Why I Love St. Paul VI, the Pope of Humanae Vitae

Paul VI did not shy away from the suffering that would follow from reiterating the Church’s ancient teaching on contraception.

Pope Paul VI in 1969
Pope Paul VI in 1969 (photo: Fotografia Felici / Wikimedia Commons / Public Domain)

My younger sister got married last Friday. At one point during the reception, my mother’s favorite song blared over the speakers. My siblings and I rushed to the dance floor, spouses and offspring in tow, to dance around her and my father. At that moment, surrounded by my eight siblings and holding my infant daughter in one arm and the hand of my eldest son in the other, I thought, rather humorously, of Pope St. Paul VI.

Paul VI, whose birthday is Sept. 26, has arguably had a larger tangible effect on my life than most popes have, even among the canonized ones. His 1968 encyclical, Humanae Vitae, definitively affirmed the Church’s traditional teachings against the use of artificial contraception. It is to these teachings, and my parents’ faithful witness, that I owe the existence of my brothers and sisters.

I grew up in a home shaped in large part by the Church’s teaching on contraception, so beautifully explained by Paul VI, and it has followed me into my vocation as a wife and mother. Sometimes I receive it graciously, other times less so. Whenever I hold a positive pregnancy test in my hand there is abundant joy, but abundant fear as well. My husband and I have experienced miscarriage and extremely difficult pregnancies. Each time, I worry incessantly. How will I make it through nine months of illness and still be able to serve my family? What if this little one leaves us to join a sibling in heaven? What sacrifices will I have to ask others to make on my behalf as I grow this life? What sacrifices will be asked of me?

Paul VI did not shy away from the suffering that would follow from living out the Church’s call to be open to life. In the opening lines of Humanae Vitae, he immediately acknowledges that difficulty and hardship often accompany the joy of new life, and he recognizes this inherent tension throughout the entire encyclical. But even as he expresses his compassion for married couples, he gently reminds them that they are not, and cannot, act as God. To deny this truth is to signal that we “are willing that the responsibility of procreating life should be left to the arbitrary decision of men” (HV). God is either an all-loving and all-knowing Creator, who knows the desires of our hearts and the plans for our lives better than we ever could, or he is merely an abstract entity whom we can follow as it suits our wants. He cannot be both.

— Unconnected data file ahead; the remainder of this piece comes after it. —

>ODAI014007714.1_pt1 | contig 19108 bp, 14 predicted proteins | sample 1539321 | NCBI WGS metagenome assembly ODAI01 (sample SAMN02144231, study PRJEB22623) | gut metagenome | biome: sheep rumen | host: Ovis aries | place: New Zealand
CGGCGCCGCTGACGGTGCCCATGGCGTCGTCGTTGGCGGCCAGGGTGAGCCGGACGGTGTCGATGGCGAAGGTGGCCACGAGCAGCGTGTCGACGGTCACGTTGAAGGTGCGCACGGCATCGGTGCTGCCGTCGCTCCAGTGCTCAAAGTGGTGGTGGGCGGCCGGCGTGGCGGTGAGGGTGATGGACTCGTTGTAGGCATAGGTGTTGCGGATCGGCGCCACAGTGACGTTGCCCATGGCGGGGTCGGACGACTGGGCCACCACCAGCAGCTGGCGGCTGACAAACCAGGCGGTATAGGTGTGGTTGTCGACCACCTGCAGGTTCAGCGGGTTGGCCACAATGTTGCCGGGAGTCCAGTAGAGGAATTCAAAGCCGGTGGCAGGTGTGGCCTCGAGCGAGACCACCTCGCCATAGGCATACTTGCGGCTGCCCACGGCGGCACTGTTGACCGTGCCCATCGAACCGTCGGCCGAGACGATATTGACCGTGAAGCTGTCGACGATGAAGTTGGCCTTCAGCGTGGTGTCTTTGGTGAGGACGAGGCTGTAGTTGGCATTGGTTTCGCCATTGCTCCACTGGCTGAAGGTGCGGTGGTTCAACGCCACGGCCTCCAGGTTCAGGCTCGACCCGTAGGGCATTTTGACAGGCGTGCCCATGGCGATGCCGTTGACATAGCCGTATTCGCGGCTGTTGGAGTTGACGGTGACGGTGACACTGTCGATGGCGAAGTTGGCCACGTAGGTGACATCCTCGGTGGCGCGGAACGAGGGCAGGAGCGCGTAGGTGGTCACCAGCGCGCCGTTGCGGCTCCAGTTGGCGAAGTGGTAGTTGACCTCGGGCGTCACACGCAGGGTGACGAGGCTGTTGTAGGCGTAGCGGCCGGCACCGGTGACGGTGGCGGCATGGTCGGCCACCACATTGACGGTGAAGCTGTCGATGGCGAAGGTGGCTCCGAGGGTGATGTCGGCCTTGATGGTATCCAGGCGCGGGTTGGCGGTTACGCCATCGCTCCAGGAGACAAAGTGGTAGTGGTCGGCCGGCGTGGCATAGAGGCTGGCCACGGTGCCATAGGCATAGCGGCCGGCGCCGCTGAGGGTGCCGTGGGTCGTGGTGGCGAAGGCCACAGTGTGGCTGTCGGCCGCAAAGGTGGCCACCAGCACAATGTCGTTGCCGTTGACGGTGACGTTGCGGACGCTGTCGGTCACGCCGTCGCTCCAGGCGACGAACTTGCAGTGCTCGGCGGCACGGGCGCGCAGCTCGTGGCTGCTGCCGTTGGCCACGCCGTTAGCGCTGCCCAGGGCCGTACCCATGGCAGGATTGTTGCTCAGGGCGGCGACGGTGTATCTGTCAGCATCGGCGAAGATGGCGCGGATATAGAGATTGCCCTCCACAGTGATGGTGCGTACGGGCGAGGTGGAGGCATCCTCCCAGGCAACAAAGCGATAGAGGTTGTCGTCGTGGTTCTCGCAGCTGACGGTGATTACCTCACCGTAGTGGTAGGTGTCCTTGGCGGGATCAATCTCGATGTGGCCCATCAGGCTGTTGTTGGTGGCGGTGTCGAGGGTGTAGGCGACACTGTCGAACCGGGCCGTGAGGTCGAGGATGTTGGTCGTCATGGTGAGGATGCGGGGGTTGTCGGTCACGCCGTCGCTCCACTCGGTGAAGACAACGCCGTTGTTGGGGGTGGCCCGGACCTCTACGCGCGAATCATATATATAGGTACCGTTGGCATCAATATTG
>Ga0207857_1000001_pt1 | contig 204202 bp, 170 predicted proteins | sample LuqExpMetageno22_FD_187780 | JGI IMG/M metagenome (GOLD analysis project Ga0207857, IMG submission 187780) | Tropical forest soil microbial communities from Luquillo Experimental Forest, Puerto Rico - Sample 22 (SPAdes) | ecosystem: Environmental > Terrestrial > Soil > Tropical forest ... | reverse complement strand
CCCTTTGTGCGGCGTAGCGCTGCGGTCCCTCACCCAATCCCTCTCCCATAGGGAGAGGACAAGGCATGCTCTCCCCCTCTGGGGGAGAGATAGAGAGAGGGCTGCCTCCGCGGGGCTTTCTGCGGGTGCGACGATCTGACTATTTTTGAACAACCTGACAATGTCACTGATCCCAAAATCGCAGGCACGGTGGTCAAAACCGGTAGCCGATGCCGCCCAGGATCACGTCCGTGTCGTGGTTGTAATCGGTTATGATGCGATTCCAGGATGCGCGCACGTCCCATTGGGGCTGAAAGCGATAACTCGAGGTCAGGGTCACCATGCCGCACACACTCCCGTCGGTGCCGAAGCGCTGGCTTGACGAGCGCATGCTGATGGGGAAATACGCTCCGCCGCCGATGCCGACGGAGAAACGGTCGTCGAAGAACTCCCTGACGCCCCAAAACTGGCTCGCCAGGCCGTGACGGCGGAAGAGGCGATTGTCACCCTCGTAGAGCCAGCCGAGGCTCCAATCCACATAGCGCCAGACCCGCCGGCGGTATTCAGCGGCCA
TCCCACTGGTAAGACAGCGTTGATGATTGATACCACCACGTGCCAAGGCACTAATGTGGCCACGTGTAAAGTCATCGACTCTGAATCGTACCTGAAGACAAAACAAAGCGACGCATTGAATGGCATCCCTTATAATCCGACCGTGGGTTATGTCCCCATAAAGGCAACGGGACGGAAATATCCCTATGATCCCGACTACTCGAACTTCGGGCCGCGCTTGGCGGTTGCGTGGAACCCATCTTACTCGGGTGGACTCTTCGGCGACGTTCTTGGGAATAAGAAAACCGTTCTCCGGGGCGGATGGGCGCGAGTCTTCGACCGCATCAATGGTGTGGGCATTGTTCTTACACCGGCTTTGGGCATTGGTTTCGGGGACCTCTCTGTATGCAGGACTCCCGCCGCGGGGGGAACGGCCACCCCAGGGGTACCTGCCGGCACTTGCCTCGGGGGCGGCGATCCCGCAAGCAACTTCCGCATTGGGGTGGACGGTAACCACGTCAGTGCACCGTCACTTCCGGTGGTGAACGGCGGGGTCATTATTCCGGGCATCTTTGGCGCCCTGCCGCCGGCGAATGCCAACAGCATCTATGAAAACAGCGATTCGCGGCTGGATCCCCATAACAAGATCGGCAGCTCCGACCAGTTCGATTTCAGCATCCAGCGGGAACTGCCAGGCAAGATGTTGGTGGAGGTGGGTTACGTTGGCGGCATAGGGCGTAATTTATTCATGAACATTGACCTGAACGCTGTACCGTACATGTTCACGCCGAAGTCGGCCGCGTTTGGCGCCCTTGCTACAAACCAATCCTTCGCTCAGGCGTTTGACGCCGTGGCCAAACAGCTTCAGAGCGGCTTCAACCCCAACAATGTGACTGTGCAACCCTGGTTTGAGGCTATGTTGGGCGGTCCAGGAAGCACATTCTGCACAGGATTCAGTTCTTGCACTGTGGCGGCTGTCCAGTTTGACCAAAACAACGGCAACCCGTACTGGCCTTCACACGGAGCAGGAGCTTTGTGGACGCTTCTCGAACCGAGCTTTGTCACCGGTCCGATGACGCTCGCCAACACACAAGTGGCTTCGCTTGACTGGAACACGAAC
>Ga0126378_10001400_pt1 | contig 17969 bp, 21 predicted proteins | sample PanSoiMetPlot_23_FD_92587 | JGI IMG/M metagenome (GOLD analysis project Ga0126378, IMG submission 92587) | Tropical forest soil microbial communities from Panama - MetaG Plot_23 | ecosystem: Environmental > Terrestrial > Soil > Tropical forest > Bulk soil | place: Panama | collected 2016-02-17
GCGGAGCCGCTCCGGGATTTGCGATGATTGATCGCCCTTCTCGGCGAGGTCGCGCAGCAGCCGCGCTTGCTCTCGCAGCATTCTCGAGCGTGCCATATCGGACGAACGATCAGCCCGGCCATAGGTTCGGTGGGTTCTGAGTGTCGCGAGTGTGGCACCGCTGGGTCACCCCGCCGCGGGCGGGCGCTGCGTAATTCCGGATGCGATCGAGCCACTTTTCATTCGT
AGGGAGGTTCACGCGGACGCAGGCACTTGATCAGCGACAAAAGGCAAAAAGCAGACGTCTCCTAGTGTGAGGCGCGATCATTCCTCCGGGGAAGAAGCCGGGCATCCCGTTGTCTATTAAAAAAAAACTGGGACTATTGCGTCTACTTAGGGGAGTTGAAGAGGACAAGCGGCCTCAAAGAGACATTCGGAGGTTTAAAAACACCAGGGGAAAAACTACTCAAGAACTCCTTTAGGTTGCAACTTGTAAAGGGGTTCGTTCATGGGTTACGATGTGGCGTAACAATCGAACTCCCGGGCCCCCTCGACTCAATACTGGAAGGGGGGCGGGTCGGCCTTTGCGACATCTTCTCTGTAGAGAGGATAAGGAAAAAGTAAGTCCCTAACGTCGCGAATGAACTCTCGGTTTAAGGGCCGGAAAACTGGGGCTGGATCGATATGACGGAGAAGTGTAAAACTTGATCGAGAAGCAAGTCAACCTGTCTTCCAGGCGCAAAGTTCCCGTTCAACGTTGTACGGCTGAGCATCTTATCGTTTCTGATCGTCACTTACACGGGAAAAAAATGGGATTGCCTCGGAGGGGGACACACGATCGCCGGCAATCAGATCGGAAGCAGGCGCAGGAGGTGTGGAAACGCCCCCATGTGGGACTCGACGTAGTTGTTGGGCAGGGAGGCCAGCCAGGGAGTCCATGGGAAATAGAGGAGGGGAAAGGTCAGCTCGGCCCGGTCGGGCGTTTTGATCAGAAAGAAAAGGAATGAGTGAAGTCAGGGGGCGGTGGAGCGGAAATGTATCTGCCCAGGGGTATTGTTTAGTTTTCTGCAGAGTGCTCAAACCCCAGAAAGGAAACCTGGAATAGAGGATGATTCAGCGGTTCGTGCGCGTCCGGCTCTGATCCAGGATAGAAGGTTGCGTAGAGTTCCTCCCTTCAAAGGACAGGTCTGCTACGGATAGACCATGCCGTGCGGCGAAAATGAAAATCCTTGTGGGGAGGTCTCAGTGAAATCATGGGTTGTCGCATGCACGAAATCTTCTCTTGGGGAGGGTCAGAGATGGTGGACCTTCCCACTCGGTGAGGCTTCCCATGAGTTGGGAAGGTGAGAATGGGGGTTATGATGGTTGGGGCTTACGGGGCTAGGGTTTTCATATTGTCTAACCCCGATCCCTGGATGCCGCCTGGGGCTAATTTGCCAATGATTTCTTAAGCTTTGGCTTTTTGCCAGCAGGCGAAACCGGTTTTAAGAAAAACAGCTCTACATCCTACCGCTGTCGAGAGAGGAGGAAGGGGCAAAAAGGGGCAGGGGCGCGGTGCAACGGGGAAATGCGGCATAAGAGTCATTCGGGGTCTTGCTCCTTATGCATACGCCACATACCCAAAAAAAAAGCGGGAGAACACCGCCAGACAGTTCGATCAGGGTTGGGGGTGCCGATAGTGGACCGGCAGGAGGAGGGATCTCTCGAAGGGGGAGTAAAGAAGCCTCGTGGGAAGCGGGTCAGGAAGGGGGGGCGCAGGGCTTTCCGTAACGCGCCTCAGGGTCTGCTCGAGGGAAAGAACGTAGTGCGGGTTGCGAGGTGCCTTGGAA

Paul VI was beatified in 2014, following confirmation of a miracle owing to his intercession in the 1990s. A second confirmed miracle, this one taking place in 2014, paved the way for his canonization in 2018. Through a beautiful show of Providence, both miracles involved the healing of an unborn child. I love this. I love that the evidence we have that this great pope is in heaven, interceding for us before the throne of God, is the miraculous healing of two sweet unborn babies. How many babies owe their lives to St. Paul VI? How many people owe their very existence to this courageous saint, who stood in the gap, protecting his beloved flock from the ravages of the sexual revolution? Nearly 2,000 years before St. Paul VI’s papacy, Jesus radically altered the cultural perception of children as assets to gifts from God. More than 55 years ago this brave pope boldly proclaimed Christ’s teaching that children are not to be viewed as burdens or commodities, but as irreplaceable and unrepeatable individuals created for their own sake, beloved by their Creator.